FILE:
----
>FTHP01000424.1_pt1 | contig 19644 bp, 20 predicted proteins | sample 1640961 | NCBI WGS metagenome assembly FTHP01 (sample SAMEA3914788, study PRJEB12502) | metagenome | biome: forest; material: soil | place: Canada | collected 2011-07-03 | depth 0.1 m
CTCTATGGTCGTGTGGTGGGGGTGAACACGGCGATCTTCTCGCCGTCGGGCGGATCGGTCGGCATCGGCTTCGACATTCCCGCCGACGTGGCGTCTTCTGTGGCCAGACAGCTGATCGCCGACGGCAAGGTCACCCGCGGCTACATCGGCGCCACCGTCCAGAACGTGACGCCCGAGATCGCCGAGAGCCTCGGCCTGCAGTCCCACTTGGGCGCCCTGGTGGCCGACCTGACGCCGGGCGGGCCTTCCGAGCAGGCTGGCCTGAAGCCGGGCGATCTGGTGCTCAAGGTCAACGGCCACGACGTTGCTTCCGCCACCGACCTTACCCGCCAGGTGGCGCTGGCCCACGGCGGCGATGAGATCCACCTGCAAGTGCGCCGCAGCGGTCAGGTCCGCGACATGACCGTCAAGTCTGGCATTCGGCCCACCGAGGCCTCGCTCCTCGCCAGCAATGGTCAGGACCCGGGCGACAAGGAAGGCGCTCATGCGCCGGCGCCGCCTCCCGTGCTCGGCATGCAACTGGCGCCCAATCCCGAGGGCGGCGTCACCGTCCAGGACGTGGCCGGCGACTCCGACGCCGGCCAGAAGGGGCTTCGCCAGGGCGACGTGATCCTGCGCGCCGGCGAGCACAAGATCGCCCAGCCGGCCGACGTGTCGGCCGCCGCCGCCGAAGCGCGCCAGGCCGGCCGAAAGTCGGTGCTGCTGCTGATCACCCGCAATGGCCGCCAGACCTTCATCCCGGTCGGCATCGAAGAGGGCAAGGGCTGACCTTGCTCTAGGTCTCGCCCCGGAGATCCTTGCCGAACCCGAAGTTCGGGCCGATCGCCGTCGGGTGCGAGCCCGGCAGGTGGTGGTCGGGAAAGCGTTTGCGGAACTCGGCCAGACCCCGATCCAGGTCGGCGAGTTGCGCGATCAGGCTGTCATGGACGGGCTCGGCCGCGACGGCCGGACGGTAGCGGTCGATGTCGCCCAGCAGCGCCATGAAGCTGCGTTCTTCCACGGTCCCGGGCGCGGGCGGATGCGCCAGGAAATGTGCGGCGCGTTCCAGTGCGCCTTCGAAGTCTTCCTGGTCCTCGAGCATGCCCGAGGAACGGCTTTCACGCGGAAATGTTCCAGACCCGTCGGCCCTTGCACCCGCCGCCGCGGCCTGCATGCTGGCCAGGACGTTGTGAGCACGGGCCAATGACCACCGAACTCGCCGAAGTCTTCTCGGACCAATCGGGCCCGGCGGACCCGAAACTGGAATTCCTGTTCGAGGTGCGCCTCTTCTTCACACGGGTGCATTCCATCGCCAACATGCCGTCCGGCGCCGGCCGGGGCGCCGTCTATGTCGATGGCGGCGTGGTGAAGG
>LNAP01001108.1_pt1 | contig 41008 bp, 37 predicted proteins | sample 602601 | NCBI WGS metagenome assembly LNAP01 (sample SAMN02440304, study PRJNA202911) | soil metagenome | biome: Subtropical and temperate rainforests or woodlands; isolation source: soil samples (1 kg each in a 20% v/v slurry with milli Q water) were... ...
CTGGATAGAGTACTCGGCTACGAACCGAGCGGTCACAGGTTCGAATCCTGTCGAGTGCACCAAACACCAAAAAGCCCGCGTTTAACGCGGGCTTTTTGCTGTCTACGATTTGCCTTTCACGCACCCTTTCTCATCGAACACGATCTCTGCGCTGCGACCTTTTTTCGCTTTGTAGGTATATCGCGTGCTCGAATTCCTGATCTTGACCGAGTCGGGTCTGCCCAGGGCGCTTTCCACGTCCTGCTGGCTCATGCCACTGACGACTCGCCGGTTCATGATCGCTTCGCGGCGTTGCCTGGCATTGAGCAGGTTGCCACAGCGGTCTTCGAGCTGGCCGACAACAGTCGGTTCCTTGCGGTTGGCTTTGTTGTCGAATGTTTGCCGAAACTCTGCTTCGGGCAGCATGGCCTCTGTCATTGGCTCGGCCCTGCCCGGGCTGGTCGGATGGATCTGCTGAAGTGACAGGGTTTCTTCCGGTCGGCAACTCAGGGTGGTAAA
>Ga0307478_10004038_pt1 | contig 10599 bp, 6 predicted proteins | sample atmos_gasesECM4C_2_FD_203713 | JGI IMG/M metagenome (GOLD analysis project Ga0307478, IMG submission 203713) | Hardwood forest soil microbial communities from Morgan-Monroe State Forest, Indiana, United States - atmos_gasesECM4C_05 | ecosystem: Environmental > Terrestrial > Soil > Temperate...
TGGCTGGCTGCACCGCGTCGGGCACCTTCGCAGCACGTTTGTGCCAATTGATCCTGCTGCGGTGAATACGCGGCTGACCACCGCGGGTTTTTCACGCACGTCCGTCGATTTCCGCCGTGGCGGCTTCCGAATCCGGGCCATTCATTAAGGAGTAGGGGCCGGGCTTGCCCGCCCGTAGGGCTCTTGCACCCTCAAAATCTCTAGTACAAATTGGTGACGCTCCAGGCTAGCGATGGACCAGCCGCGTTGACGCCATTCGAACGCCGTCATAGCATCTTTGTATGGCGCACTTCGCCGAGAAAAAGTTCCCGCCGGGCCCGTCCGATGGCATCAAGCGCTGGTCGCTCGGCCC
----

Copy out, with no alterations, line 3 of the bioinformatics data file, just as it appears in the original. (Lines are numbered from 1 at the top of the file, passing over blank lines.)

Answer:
>LNAP01001108.1_pt1 | contig 41008 bp, 37 predicted proteins | sample 602601 | NCBI WGS metagenome assembly LNAP01 (sample SAMN02440304, study PRJNA202911) | soil metagenome | biome: Subtropical and temperate rainforests or woodlands; isolation source: soil samples (1 kg each in a 20% v/v slurry with milli Q water) were... ...